Oct

17

During the 1946 election season the question was asked "What would Roosevelt do if he were alive?". There were a number of reasons for people to ask the question. The Marxists were attempting to bring true labor socialism to America by staging strikes against the auto makers just as they were converting back to their peacetime businesses, the coal mines (then the only fuel for power generation) and the railroads. Truman was doing his best to help by listening to the Harvard economists who warned against the catastrophe of abandoning the wartime wage and price controls.

After the election (in which the Republicans gained 55 seats and elected Joseph Martin as Speaker - the first one since Nicholas Longworth in 1928), the wags changed the question. It became "What would Truman do if he were alive?"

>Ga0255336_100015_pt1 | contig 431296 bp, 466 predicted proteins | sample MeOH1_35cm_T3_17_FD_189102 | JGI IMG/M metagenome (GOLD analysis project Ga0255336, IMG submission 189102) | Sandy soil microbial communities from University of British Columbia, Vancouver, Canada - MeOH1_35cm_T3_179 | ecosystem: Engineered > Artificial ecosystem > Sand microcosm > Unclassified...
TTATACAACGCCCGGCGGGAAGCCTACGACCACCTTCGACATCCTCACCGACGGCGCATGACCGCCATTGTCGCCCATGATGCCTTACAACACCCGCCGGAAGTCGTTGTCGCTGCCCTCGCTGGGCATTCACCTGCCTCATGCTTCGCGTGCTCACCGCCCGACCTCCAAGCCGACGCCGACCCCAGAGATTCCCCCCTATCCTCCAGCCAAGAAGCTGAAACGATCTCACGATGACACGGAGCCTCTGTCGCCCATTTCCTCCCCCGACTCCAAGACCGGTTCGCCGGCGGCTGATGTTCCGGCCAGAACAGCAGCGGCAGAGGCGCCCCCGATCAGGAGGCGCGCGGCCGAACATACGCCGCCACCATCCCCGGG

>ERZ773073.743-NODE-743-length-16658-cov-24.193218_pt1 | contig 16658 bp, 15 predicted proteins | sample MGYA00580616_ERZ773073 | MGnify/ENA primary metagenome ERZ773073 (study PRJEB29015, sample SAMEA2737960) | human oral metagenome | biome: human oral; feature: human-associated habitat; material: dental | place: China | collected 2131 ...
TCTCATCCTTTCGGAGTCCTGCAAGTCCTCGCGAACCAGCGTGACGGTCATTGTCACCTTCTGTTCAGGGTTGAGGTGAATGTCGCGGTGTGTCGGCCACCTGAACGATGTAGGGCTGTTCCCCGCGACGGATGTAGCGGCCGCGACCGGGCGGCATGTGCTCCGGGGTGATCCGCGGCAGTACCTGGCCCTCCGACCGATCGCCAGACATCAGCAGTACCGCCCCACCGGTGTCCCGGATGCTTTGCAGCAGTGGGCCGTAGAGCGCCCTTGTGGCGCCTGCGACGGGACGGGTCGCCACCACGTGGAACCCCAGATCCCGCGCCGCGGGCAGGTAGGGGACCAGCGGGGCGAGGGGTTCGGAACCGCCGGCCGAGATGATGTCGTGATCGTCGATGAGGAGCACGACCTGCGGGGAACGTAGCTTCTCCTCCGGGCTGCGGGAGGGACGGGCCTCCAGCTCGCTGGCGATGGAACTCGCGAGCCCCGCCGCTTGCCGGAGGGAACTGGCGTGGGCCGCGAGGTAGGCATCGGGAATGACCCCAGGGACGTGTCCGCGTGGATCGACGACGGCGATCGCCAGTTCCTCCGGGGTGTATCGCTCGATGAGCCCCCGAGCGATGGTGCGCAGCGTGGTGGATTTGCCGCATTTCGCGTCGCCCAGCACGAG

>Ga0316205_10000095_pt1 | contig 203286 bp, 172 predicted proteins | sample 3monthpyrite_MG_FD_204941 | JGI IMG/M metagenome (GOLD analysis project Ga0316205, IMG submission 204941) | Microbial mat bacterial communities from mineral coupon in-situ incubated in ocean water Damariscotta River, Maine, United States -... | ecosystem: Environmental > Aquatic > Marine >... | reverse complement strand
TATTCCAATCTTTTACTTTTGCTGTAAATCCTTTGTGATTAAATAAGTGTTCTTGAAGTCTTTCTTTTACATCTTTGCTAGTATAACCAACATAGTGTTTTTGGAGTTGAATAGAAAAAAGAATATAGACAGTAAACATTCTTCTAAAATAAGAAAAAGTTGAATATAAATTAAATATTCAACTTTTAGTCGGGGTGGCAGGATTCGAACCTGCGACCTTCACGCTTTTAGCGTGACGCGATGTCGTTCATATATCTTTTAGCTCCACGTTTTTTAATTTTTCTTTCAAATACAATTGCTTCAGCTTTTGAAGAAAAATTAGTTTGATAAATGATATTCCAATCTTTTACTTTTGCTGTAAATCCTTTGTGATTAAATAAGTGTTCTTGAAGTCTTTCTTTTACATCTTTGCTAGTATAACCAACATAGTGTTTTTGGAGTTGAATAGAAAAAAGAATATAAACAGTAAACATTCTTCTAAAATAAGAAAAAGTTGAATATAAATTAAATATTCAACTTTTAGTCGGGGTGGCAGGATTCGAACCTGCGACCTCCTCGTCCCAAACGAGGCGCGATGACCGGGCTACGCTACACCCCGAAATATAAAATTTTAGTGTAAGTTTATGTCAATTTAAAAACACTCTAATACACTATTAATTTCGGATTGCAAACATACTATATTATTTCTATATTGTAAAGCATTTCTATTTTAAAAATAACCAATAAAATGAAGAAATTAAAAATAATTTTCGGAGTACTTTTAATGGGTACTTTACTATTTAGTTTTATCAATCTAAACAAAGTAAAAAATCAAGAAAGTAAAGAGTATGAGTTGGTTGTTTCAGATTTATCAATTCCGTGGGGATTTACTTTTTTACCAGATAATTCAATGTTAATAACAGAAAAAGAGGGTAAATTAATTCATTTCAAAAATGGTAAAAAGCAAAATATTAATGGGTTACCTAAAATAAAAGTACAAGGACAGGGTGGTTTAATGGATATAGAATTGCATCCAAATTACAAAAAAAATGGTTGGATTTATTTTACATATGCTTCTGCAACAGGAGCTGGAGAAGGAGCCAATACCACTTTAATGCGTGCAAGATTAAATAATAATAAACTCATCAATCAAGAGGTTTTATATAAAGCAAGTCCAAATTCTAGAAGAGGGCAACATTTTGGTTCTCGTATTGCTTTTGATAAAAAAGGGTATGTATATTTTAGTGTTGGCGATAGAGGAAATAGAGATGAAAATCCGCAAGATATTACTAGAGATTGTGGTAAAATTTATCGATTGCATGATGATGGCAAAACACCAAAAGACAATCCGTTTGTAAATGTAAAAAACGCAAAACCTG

The answer, which came in 1948, was "buy the farm vote" with the system of subsidies, allotments and quotas that still rules American agriculture 2/3rds of a century later. I owe my career as a formerly licensed adviser to tax cheats to those farm bills and the compromise of 1954 that adopted its form of high nominal rates and massive and obvious loopholes. Rayburn could sell it to the Marxists (who never, ever know how to count), the real estate developers and oil producers while Martin thought the independent business people would be pleased and Eisenhower got his National Defense Highway system that he had wanted for a third of a century.


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